800 terror modules busted in India: NSA
National Security Adviser MK Narayanan says in an interview that as many as 800 terror modules were “disrupted” in the country over the past four years.Updated: Aug 13, 2008 00:19 IST
As many as 800 terror modules were "disrupted" in the country over the past four years, National Security Advisor MK Narayanan revealed in an interview published on Tuesday.
Narayanan told The Straits Times of Singapore that Indian intelligence was looking for a local mastermind behind the recent blasts in the country. "Clearly, there is some kind of an organisation."
<b1>"When you disrupt one of them (terror modules), we don’t go public. Press will call it a publicity stunt. Obviously, some are getting away and there are quite a few under the scanner at the moment," he said.
"What is the evidence?” asks Satish Chandra, former deputy national security advisor. "It (the claim) doesn’t jell with the extent of terror India is facing,” Chandra felt.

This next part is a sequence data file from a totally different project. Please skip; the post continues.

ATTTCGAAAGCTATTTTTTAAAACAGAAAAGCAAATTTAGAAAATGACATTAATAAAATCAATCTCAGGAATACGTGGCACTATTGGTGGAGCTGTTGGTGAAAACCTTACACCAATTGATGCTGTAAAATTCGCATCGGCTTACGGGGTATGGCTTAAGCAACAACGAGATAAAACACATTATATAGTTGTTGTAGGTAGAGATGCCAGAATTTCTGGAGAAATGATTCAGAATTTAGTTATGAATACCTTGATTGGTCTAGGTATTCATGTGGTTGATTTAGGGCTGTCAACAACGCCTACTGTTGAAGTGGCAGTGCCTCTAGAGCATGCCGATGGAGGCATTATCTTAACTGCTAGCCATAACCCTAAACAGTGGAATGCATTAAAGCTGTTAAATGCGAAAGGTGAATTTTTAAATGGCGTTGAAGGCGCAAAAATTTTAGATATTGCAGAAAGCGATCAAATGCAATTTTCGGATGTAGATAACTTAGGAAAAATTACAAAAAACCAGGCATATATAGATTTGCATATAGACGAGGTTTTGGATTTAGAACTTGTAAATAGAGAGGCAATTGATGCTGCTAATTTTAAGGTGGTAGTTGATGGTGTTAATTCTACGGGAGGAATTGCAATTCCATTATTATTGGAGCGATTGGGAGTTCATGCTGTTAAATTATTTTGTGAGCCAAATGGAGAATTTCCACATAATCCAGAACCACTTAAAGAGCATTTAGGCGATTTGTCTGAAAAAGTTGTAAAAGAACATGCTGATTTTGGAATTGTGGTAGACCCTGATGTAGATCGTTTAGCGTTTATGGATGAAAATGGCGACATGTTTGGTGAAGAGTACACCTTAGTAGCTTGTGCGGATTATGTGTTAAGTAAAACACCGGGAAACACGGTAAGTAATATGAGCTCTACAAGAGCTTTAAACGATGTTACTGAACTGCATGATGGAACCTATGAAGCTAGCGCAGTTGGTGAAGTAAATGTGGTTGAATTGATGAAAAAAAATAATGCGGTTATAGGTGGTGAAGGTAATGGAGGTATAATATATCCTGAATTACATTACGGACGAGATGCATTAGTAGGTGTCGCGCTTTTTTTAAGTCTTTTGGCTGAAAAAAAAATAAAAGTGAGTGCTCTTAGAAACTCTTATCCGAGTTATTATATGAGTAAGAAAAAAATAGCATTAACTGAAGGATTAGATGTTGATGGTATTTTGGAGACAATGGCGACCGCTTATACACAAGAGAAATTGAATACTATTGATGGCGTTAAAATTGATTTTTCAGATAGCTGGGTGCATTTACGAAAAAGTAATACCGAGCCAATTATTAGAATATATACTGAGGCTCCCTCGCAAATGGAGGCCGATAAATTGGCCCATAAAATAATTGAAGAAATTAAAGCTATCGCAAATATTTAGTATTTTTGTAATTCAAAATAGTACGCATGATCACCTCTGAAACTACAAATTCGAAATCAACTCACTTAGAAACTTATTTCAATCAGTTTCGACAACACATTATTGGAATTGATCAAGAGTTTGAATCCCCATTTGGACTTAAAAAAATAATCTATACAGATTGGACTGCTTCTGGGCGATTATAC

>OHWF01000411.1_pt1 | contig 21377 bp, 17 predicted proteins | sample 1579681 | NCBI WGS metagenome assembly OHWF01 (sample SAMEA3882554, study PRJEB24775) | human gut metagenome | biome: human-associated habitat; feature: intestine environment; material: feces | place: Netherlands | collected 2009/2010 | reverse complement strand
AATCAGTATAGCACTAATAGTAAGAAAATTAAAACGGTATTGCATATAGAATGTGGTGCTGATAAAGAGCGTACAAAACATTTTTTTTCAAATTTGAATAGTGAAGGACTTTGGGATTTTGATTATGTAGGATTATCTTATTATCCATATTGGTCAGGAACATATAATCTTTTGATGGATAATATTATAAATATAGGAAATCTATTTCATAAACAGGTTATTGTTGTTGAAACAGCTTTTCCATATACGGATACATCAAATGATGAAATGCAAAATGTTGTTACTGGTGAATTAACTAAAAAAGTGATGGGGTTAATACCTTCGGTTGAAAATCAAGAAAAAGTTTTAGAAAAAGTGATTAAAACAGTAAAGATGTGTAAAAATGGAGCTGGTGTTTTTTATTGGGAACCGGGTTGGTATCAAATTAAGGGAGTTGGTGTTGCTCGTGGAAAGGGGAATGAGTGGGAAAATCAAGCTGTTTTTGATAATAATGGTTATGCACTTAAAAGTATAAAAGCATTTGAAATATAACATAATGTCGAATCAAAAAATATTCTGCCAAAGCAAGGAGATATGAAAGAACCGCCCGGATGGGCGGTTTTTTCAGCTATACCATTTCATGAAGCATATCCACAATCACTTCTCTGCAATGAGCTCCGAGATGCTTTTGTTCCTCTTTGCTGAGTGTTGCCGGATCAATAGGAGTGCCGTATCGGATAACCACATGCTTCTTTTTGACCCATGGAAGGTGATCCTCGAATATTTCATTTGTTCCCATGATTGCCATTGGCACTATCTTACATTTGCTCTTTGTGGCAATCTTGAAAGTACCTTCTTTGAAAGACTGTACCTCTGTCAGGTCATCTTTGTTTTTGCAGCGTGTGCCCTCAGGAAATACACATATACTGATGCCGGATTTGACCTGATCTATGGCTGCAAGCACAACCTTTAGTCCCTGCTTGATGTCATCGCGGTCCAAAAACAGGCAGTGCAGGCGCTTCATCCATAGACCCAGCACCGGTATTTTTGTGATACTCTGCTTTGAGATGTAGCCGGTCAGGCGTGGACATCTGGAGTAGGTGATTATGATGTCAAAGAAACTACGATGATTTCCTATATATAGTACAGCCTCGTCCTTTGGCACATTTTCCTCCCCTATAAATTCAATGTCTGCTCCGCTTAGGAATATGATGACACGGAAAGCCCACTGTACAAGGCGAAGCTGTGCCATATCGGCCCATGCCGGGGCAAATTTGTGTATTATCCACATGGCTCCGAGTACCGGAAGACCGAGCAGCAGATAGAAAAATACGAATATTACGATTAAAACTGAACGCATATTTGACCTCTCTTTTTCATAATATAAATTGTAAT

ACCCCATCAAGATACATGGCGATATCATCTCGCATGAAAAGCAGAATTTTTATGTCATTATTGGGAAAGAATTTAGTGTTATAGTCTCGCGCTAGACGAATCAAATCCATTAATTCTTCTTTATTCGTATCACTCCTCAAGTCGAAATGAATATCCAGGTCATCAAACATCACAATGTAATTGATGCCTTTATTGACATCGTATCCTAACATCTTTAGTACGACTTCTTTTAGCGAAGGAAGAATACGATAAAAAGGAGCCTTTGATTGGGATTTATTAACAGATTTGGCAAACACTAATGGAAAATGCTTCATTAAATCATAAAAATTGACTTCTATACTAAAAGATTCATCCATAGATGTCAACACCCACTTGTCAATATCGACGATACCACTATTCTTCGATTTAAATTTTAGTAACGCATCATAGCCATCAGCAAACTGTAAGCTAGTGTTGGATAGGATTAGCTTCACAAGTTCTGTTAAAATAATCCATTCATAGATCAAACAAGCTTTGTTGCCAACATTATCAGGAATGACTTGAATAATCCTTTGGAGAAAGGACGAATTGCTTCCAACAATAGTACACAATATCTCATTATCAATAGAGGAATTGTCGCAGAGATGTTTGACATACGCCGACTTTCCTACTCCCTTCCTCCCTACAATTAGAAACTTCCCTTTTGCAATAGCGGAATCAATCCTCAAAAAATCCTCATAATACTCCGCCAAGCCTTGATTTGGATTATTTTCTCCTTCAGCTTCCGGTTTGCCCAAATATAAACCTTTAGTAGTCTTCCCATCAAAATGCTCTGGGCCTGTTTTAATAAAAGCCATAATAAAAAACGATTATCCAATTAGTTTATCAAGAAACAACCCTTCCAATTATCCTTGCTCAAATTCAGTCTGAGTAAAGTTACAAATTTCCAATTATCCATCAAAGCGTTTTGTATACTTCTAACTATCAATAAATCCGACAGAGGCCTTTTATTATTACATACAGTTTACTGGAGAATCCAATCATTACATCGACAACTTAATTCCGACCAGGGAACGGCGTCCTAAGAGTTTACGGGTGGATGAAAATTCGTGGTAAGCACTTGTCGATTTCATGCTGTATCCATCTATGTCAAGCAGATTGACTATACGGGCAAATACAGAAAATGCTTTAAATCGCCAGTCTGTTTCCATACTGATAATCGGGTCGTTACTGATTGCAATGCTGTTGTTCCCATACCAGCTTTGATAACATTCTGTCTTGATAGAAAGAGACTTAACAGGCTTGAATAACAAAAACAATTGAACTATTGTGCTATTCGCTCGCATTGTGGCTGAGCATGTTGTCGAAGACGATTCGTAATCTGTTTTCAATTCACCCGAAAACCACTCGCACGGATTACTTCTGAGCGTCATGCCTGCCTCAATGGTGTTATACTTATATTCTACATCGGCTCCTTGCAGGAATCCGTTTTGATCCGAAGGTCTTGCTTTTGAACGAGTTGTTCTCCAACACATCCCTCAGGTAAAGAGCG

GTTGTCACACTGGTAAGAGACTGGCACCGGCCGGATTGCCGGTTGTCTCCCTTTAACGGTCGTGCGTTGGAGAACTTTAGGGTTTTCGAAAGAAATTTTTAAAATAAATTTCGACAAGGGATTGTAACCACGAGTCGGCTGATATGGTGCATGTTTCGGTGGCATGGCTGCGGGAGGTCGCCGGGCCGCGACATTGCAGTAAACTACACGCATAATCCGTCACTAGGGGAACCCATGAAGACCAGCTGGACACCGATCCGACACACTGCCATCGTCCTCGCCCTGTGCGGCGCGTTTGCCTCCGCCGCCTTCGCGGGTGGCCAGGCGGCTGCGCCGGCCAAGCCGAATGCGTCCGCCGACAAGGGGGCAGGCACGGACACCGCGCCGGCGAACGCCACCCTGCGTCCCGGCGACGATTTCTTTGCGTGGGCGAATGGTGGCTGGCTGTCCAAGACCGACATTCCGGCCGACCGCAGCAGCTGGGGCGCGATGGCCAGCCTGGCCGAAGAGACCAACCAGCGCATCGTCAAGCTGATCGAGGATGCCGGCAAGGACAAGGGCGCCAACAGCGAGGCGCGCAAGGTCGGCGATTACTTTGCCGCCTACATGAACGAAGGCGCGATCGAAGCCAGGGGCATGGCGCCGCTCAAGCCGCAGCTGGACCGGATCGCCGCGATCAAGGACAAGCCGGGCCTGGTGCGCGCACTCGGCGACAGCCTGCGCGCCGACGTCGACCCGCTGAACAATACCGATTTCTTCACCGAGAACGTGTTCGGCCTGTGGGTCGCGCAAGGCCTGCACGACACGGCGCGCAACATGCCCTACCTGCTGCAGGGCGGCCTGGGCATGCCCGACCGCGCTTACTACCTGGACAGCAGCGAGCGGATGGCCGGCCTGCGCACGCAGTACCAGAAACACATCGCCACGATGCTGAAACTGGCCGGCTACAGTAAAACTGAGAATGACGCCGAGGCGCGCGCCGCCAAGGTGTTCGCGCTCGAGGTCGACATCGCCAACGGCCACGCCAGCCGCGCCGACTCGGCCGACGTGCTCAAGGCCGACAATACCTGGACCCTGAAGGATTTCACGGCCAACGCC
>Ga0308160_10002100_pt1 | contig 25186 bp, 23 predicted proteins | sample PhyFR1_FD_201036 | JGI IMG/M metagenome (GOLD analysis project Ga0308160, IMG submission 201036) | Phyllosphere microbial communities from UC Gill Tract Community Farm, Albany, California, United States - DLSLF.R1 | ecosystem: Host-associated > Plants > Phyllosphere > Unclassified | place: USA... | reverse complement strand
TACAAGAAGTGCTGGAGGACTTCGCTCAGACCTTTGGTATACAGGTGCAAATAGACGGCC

Narayanan said it was "difficult to say locals are not involved" in the blasts that shook Jaipur, Bangalore and Ahmedabad. "In Jaipur, cycles used for blasts were bought from a series of shops. The extent to which locals are involved, whether they are mercenaries…is what we are trying to unravel."
Former Foreign Secretary Kanwal Sibal felt the NSA’s statement was not wrong. "You can’t eliminate the menace of terrorism, but India needs a national consensus on how to deal with the problem."
Narayanan also pointed to the difficulties that might arise while dealing with terrorist elements in a country like India.
"We are trying to (tackle extremists) as democratically as possible despite occasional complaints of targeting of minorities or profiling of people. Certainly no profiling is taking place," he asserted.
Narayanan said enforcement agencies needed more support at the ground level. "Quite clearly a number of bombs are being planted, some of it can be detected. The degree of support is not forthcoming in some areas. We are against much more."
All over the world, he stressed, there was an increasing level of terror as well as sophistication of methodology and triggering devices. All this indicated that many more "high-grade people" were involved in acts of terrorism, Narayanan added.